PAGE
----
Nepal | August 11, 2020

Celebration of diversity and sexuality: country’s first pride parade

Aasna Sijapati/ Ankit Khadgi
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“I kissed a girl and I liked it…..”

“My brother is gay and that’s okay.”

The first pride parade taking place in the pride month of June in the country witnessed participants swaying their bodies to a diverse range of pride anthems in Maitighar (Fibwa-Khya) today.

Hundreds of participants with decorative face paintings (being done on the spot by some participants themselves), colourful umbrellas, and vibrant clothes flooded the Mandala area in anticipation of the parade. Performers danced in the square while the crowd waved large pride flags in excitement.

A participant paints the face of another participant while taking part in Nepal’s first pride parade during the pride month, in Kathmandu, on Saturday, June 29, 2019. Photo: Ankit Khadgi/THT Online

The high-spirits, positive vibes and encouraging smiles welcomed everyone making the first pride parade more a celebration of diversity and intersectionality. The combination of people of various nationalities, ethnicities, sexual identities, and individuals with disabilities was a vital part of the parade.

The parade organised by Queer Youth Group (QYG) and Queer Rights Collective in collaboration with various organisations rallied from Maitighar (Fibwa-Khya) to New Baneshwar (Khuntoo).

Rukshana Kapali, a transgender social activist and a member of QYG was overwhelmed with emotions seeing the community come together to celebrate love and each other.

Rukshana Kapali, a transgender social activist and a member of QYG, stands with other participants holding a banner in Nepal’s first pride parade during the pride month, in Kathmandu, on Saturday, June 29, 2019. Photo: Ankit Khadgi/THT Online

When asked why Marginalised Orientations, Gender identities, And Intersex: MOGAI (pronounced: muggy), a new acronym for gender minorities was used for the parade, Kapali shared that they were looking for a term that included identities beyond just what the acronym “LGBTIQ” stands for.

This parade differed from the Pride March organised annually by the Blue Diamond Society that takes place during the festival of Gaijatra. Kapali explained the reason for organising a pride parade in June is to increase the visibility of the community and to provide a separate platform for members to celebrate their sexualities.

“While the support for the LGBT community is growing, there is a lack of awareness about the various sexualities like asexuals, pansexuals, bisexuals, and gender fluid,” shared Kim Thakuri, a participant who identifies as a non-binary pansexual.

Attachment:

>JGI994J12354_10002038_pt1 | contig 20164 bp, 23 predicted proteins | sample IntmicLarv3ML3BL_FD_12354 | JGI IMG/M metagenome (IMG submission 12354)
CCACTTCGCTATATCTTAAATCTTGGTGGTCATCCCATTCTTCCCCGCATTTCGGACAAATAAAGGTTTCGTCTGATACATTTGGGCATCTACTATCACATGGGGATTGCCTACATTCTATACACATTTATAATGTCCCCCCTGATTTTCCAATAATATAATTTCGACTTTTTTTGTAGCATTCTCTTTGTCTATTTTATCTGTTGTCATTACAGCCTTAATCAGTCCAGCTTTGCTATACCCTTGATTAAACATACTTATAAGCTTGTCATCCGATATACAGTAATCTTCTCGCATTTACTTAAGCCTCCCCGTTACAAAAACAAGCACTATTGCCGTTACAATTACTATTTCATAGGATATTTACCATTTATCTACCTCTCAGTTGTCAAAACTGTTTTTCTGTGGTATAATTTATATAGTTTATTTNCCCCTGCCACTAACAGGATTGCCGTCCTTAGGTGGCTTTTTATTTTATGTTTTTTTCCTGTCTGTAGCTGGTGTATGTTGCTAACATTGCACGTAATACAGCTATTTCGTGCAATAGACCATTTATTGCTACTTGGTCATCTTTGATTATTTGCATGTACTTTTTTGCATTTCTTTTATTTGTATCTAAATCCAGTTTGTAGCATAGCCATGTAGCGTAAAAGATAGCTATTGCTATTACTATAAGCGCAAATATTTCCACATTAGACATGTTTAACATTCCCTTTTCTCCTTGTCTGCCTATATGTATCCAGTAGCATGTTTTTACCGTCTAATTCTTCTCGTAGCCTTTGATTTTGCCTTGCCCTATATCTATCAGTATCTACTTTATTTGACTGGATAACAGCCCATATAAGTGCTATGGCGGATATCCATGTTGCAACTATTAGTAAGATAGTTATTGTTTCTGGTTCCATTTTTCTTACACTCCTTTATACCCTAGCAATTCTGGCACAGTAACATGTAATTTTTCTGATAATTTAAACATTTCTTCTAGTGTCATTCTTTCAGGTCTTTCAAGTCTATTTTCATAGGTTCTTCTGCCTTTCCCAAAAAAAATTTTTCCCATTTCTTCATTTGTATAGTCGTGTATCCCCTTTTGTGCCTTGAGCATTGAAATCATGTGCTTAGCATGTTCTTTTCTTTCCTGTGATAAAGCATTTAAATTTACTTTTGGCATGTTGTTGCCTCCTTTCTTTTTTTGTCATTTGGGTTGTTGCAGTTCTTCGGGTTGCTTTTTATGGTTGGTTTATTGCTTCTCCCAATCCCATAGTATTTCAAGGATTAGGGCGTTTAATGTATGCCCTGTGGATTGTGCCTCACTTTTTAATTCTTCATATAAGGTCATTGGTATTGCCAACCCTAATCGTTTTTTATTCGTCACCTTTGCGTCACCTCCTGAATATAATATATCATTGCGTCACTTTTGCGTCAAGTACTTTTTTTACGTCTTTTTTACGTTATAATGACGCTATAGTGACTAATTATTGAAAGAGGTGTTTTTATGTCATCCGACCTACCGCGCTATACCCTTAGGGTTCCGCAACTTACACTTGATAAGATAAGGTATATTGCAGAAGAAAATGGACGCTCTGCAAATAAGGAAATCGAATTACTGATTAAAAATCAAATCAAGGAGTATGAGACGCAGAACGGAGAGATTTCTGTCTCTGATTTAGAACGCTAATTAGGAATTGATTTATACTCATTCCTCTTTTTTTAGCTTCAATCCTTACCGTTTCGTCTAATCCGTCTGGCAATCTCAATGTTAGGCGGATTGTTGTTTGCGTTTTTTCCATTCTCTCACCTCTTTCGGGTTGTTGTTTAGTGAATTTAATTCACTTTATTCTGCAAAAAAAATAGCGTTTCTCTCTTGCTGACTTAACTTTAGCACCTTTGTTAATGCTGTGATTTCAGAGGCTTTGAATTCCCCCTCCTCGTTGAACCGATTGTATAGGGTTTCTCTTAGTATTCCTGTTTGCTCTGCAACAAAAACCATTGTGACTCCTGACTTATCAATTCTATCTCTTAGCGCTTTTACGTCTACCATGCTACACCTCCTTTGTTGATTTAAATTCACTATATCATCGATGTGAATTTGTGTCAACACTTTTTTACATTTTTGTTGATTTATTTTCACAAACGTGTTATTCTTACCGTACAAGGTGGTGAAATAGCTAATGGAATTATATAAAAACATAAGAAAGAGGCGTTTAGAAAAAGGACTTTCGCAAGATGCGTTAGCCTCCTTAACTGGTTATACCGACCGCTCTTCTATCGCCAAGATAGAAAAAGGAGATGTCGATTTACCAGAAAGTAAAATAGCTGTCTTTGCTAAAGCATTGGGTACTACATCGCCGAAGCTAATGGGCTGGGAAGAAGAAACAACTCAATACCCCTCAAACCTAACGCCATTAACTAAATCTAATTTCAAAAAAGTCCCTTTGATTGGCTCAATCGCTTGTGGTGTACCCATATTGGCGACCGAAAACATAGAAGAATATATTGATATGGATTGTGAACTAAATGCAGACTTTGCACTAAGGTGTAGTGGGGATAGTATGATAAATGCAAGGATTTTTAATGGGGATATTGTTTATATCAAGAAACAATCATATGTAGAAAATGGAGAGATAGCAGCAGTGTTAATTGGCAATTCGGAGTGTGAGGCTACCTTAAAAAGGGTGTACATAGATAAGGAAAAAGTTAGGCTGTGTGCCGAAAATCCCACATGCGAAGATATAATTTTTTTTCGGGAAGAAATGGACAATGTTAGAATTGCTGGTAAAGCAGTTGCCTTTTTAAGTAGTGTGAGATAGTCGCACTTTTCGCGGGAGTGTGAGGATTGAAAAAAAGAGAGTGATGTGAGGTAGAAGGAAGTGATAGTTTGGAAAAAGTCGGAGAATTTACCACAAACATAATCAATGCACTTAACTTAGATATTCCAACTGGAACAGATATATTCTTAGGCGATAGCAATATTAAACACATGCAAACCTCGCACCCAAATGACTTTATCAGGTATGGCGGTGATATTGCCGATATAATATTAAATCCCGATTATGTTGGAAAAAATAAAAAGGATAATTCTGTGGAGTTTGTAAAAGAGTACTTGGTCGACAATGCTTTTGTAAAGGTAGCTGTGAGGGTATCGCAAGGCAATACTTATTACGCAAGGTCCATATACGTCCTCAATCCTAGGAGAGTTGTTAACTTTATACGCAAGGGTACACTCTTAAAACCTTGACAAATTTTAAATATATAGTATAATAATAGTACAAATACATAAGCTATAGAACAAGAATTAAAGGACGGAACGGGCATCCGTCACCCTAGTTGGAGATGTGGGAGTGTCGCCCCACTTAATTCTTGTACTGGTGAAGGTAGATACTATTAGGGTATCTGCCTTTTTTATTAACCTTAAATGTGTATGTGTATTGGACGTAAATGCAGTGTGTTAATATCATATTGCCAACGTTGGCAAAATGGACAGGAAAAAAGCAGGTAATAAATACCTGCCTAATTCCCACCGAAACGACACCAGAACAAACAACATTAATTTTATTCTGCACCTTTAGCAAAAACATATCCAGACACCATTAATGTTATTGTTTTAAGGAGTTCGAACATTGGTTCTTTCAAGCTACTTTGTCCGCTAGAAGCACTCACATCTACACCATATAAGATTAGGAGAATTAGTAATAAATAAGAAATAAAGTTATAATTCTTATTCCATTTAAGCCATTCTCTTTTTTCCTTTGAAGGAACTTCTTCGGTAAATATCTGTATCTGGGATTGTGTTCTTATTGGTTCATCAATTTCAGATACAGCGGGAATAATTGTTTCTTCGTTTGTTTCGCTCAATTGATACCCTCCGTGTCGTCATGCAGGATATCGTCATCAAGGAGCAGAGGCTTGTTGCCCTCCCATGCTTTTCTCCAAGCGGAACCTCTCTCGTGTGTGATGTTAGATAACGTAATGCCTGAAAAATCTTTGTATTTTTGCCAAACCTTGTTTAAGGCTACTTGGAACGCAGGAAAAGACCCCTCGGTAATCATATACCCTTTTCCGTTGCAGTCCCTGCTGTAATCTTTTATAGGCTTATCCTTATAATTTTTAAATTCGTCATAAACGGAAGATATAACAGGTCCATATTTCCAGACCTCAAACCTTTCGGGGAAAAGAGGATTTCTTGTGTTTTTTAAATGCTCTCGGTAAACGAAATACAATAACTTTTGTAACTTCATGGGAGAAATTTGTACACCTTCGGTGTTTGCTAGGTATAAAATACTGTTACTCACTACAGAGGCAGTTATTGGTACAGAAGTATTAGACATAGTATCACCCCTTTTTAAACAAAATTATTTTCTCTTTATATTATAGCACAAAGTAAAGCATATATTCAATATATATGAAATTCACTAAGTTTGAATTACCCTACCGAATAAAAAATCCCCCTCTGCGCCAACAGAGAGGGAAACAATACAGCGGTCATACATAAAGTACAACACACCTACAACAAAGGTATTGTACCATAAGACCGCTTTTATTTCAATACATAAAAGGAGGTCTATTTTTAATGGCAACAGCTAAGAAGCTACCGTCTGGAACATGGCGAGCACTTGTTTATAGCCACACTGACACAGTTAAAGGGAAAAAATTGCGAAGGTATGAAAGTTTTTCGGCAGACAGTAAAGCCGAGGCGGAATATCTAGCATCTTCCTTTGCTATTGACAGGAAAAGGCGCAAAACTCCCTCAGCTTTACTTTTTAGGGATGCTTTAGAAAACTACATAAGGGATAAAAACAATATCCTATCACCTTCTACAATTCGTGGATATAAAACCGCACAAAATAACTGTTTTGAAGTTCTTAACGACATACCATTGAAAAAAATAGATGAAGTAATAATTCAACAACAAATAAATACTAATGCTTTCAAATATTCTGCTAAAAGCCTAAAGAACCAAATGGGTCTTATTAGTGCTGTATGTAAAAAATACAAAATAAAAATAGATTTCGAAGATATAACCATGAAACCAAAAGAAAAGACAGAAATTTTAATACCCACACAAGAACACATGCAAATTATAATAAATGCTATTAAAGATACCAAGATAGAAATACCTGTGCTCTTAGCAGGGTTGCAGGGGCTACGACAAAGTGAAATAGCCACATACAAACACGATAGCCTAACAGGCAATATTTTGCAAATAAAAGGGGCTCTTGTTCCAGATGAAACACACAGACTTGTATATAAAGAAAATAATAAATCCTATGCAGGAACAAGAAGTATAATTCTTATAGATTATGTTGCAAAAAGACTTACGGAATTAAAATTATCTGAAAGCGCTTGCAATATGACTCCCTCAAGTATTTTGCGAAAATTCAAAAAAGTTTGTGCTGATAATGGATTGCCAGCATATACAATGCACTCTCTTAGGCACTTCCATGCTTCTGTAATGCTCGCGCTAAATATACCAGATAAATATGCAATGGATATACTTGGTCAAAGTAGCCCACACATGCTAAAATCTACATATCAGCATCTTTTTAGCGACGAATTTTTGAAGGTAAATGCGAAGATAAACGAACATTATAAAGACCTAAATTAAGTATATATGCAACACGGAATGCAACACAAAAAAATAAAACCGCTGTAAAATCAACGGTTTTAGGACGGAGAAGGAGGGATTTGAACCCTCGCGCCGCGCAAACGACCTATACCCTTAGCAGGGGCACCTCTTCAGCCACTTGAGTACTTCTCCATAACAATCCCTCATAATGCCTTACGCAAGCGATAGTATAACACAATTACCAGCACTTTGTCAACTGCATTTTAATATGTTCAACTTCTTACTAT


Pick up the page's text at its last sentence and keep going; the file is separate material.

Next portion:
One of the main aims of the parade was to shed light on the specific gender identities by holding placards that defined the wide range of sexual orientations, in not just Nepali and English, but multiple ethnic languages.

The parade also saw support from straight and heterosexual individuals who identify as allies of the community. “I am extremely happy to be a part of the parade and it’s amazing that my straight and cisgender friends are here to support me,” said Thakuri.

“Loving someone is not wrong. Everyone should be allowed to love whoever they want,” answered Praju Dotel an ally when asked why she was attending the event. While the urban areas are becoming more inclusive of the LGBT community, she expressed the need to spread awareness about the issue in remote areas of the country as well.

Although Nepal legalised homosexuality in 2007 AD as a result of the Sunil Babu Pant and Other vs Nepal Government court case, the LGBT community still struggles for equal participation and representation in various walks of life.

The new Nepali Civil and Criminal Code (Muluki Ain) that went into effect in August 2018 fails to recognise same-sex marriage and defines marriage as being a union between two people of the opposite gender — creating a hostile environment for LGBT couples.

“There has always been a romanticisation of Nepal as being one of the more tolerant countries in Asia; however, the ground reality is very different. The laws are not actually implemented making it more difficult for our community,” said Kapali.

She also discussed the importance of including topics surrounding the LGBT community in the Nepali curriculum to not just make students familiar with the concept but also make students within the community more comfortable in their school surrounding. Looking at definitions of ‘family’ beyond just a heteronormative lens might be a good first step, Kapali pointed out.

“I feel like these are my people. I know they won’t judge me and I can fully be myself here,” said an enthusiastic participant, Jyoti Shrestha, who identifies as gender fluid.

Talking about the stigmatisation of the LGBT community, Shrestha highlighted the prevalent gender-roles in our community that hinder the movement of Nepali society away from inclusivity of gender minorities.

“People here don’t know the specific terms used and although they know we exist, there is still taboo surrounding this topic,” continued Shrestha.

The pride month also marks the 50th anniversary of the Stonewall Riots in New York City, that acted as a tipping point for the Gay Liberation Movement in the United States.

The first of its kind, this pride parade boasted large youth participation and successfully delivered the message of equality, diversity and intersectionality in the Nepali context.

“Gradually people are becoming more aware and now I can connect with other people from the community more openly. So, I don’t feel like I am alone anymore,” said Shrestha, happily embracing their sexuality through their new buzzed hair-cut.


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